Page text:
including echo(1),	mkdir(1), and sed(1).  It is suitable for
	     portably archiving	small collections of plain text	files.	How-
	     ever, it is not generally well-suited for large archives (many
	     implementations of	sh(1) have limits on the size of a script) nor
	     should it be used with non-text files.

	     This format is similar to shar but	encodes	files using
	     uuencode(1) so that the result will be a plain text file regard-
	     less of the file contents.	 It also includes additional shell
	     commands that attempt to reproduce	as many	file attributes	as
	     possible, including owner,	mode, and flags.  The additional com-
	     mands used	to restore file	attributes make	shardump archives less
	     portable than plain shar archives.

   ISO9660 format
     Libarchive	can read and extract from files	containing ISO9660-compliant
     CDROM images.  In many cases, this	can remove the need to burn a physical
     CDROM just	in order to read the files contained in	an ISO9660 image.  It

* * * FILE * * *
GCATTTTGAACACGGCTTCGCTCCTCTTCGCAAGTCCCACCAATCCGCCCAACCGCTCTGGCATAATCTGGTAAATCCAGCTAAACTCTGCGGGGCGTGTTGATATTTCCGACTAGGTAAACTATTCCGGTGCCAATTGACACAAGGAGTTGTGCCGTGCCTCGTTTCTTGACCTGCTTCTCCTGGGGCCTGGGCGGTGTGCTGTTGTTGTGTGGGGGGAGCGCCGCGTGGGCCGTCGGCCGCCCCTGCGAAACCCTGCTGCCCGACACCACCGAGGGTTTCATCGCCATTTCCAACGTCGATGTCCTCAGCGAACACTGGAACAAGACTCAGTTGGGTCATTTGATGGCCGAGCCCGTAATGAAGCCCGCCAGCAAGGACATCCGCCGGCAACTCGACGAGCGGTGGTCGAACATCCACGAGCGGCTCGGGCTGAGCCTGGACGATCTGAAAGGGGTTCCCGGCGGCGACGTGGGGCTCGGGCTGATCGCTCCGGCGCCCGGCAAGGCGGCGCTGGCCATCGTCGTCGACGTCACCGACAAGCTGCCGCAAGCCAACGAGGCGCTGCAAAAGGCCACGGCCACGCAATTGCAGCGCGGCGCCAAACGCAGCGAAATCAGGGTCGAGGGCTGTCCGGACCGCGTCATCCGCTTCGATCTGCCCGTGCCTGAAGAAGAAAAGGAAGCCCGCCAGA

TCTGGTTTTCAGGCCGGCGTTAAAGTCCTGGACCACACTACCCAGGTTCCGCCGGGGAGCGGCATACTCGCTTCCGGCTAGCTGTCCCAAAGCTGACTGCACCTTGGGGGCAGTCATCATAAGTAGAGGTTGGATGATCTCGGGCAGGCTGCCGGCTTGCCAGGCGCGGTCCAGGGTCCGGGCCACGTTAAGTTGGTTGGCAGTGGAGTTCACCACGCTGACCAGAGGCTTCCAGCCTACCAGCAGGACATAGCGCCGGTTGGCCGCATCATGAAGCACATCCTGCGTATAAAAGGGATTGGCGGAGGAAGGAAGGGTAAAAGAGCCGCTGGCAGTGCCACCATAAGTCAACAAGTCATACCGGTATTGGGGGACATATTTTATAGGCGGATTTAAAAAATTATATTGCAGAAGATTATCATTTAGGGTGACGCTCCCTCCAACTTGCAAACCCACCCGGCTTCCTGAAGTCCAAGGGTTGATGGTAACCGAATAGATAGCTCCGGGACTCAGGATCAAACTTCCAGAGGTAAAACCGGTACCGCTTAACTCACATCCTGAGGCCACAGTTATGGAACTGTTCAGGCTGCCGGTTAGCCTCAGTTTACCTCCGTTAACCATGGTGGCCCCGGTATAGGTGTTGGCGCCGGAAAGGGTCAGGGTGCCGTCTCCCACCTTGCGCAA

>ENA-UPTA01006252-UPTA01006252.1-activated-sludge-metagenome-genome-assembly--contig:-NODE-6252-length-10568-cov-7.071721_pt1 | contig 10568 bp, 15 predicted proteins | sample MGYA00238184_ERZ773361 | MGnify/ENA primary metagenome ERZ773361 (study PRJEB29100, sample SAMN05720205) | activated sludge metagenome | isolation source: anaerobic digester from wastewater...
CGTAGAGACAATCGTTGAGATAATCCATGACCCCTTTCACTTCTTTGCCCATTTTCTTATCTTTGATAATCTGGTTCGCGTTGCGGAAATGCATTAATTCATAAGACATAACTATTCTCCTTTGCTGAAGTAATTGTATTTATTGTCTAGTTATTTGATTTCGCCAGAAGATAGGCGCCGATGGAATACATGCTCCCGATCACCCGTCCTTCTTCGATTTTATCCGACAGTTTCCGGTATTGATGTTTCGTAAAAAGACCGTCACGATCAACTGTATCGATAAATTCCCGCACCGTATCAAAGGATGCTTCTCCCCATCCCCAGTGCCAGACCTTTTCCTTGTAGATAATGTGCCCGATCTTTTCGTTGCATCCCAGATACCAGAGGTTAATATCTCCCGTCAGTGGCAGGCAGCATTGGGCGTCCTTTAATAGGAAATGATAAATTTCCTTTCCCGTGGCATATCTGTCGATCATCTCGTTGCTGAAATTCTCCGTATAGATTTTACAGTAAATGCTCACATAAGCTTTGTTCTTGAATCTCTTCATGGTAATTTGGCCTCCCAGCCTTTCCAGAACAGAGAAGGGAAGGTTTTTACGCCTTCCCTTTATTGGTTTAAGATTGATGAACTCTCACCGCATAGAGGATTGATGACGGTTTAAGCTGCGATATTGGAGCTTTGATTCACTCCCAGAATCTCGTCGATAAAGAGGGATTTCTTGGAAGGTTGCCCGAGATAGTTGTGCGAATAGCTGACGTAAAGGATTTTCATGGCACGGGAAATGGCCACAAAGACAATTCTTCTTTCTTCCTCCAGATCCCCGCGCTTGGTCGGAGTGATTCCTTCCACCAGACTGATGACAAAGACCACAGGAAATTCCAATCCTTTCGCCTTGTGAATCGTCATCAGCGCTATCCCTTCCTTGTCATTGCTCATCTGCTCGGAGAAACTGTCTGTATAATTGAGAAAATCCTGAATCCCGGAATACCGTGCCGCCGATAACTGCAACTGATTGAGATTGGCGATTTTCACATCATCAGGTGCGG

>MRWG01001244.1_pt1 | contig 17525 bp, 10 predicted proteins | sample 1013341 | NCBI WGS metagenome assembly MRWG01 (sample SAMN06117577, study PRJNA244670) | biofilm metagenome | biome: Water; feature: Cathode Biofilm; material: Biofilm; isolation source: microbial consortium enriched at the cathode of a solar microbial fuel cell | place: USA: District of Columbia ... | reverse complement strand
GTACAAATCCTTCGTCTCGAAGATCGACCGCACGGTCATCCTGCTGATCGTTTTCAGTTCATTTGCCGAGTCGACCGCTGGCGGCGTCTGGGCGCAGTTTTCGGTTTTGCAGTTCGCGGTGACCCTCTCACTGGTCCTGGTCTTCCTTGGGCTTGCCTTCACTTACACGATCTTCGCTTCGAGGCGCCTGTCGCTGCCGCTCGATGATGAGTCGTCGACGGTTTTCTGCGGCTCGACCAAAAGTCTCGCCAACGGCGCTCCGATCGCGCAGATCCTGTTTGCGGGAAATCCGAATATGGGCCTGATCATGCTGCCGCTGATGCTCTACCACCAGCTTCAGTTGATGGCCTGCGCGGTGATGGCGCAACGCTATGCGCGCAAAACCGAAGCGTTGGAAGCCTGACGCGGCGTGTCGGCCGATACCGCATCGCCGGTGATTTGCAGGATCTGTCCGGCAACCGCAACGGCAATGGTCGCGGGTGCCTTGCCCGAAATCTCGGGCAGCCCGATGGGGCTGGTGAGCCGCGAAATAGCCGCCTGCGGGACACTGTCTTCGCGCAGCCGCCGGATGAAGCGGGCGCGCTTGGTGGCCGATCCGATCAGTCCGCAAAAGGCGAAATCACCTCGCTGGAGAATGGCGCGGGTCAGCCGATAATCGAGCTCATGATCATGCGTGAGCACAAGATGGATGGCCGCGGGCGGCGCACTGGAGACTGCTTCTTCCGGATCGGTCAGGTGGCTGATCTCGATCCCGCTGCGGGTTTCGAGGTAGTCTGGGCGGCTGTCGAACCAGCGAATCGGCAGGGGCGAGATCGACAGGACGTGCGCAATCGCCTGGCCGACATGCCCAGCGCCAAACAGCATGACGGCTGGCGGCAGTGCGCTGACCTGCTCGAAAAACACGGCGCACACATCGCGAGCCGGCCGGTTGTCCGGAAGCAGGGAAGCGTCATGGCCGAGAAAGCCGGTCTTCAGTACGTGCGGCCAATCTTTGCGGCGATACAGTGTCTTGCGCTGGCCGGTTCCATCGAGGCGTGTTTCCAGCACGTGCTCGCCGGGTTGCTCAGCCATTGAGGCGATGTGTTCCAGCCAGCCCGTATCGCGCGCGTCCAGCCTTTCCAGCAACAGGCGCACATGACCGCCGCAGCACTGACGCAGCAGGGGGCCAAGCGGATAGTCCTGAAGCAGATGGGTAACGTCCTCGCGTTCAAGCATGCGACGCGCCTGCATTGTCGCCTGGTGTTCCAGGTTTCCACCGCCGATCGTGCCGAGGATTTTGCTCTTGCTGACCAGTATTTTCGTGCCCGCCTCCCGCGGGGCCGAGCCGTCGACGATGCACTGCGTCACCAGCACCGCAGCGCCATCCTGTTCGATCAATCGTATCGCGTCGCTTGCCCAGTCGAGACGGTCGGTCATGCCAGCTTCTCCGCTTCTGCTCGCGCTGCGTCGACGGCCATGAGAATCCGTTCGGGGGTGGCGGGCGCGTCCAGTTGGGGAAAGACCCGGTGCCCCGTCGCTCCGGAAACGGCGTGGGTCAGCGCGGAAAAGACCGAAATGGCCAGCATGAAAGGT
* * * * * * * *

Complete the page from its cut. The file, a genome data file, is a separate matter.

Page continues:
also avoids security and complexity issues	that come with virtual mounts
     and loopback devices.  Libarchive supports	the most common	Rockridge ex-
     tensions and has partial support for Joliet extensions.  If both exten-
     sions are present,	the Joliet extensions will be used and the Rockridge
     extensions	will be	ignored.  In particular, this can create problems with
     hardlinks and symlinks, which are supported by Rockridge but not by

     Libarchive	reads ISO9660 images using a streaming strategy.  This allows
     it	to read	compressed images directly (decompressing on the fly) and al-
     lows it to	read images directly from network sockets, pipes, and other
     non-seekable data sources.	 This strategy works well for optimized
     ISO9660 images created by many popular programs.  Such programs collect
     all directory information at the beginning	of the ISO9660 image so	it can
     be	read from a physical disk with a minimum of seeking.  However, not all
     ISO9660 images can	be read	in this	fashion.

     Libarchive	can also write ISO9660 images.	Such images are	fully opti-
     mized with	the directory information preceding all	file data.  This is
     done by storing all file data to a	temporary file while collecting	direc-
     tory information in memory.  When the image is finished, libarchive
     writes out	the directory structure	followed by the	file data.  The	loca-
     tion used for the temporary file can be changed by	the usual environment

   Zip format
     Libarchive	can read and write zip format archives that have uncompressed